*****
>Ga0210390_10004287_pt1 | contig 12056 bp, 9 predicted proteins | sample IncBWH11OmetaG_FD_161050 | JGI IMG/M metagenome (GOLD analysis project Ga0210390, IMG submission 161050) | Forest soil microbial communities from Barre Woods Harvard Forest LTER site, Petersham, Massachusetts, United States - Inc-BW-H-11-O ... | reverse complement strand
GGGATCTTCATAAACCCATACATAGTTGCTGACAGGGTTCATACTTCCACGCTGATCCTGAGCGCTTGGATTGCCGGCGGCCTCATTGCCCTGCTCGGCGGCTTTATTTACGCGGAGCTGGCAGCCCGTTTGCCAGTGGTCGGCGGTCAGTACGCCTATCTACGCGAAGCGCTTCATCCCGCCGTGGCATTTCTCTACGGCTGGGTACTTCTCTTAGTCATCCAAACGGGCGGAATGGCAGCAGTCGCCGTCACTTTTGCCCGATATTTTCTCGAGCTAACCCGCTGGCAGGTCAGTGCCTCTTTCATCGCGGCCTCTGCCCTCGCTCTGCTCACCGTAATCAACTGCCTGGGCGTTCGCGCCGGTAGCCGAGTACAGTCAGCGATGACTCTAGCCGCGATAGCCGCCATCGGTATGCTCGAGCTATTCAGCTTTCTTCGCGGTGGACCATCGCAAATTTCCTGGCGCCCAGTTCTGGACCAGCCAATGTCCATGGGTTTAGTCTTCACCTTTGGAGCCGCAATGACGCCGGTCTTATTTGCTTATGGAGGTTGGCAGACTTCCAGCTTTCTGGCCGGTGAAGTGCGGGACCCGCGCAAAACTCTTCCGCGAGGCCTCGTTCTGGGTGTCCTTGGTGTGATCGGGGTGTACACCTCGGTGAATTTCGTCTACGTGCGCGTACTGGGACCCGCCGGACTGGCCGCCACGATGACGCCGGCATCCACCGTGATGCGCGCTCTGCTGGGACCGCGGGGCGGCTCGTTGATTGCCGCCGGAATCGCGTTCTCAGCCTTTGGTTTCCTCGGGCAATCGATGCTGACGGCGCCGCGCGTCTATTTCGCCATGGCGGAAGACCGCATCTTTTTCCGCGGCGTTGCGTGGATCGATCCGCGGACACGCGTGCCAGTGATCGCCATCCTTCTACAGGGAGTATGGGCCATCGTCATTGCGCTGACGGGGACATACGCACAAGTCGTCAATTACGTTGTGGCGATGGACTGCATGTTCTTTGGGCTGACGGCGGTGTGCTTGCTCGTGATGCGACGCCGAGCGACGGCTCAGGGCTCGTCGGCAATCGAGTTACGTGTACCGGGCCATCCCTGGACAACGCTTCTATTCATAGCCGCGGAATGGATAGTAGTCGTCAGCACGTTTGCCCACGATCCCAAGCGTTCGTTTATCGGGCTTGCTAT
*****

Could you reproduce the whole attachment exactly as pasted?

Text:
>Ga0210390_10004287_pt1 | contig 12056 bp, 9 predicted proteins | sample IncBWH11OmetaG_FD_161050 | JGI IMG/M metagenome (GOLD analysis project Ga0210390, IMG submission 161050) | Forest soil microbial communities from Barre Woods Harvard Forest LTER site, Petersham, Massachusetts, United States - Inc-BW-H-11-O ... | reverse complement strand
GGGATCTTCATAAACCCATACATAGTTGCTGACAGGGTTCATACTTCCACGCTGATCCTGAGCGCTTGGATTGCCGGCGGCCTCATTGCCCTGCTCGGCGGCTTTATTTACGCGGAGCTGGCAGCCCGTTTGCCAGTGGTCGGCGGTCAGTACGCCTATCTACGCGAAGCGCTTCATCCCGCCGTGGCATTTCTCTACGGCTGGGTACTTCTCTTAGTCATCCAAACGGGCGGAATGGCAGCAGTCGCCGTCACTTTTGCCCGATATTTTCTCGAGCTAACCCGCTGGCAGGTCAGTGCCTCTTTCATCGCGGCCTCTGCCCTCGCTCTGCTCACCGTAATCAACTGCCTGGGCGTTCGCGCCGGTAGCCGAGTACAGTCAGCGATGACTCTAGCCGCGATAGCCGCCATCGGTATGCTCGAGCTATTCAGCTTTCTTCGCGGTGGACCATCGCAAATTTCCTGGCGCCCAGTTCTGGACCAGCCAATGTCCATGGGTTTAGTCTTCACCTTTGGAGCCGCAATGACGCCGGTCTTATTTGCTTATGGAGGTTGGCAGACTTCCAGCTTTCTGGCCGGTGAAGTGCGGGACCCGCGCAAAACTCTTCCGCGAGGCCTCGTTCTGGGTGTCCTTGGTGTGATCGGGGTGTACACCTCGGTGAATTTCGTCTACGTGCGCGTACTGGGACCCGCCGGACTGGCCGCCACGATGACGCCGGCATCCACCGTGATGCGCGCTCTGCTGGGACCGCGGGGCGGCTCGTTGATTGCCGCCGGAATCGCGTTCTCAGCCTTTGGTTTCCTCGGGCAATCGATGCTGACGGCGCCGCGCGTCTATTTCGCCATGGCGGAAGACCGCATCTTTTTCCGCGGCGTTGCGTGGATCGATCCGCGGACACGCGTGCCAGTGATCGCCATCCTTCTACAGGGAGTATGGGCCATCGTCATTGCGCTGACGGGGACATACGCACAAGTCGTCAATTACGTTGTGGCGATGGACTGCATGTTCTTTGGGCTGACGGCGGTGTGCTTGCTCGTGATGCGACGCCGAGCGACGGCTCAGGGCTCGTCGGCAATCGAGTTACGTGTACCGGGCCATCCCTGGACAACGCTTCTATTCATAGCCGCGGAATGGATAGTAGTCGTCAGCACGTTTGCCCACGATCCCAAGCGTTCGTTTATCGGGCTTGCTAT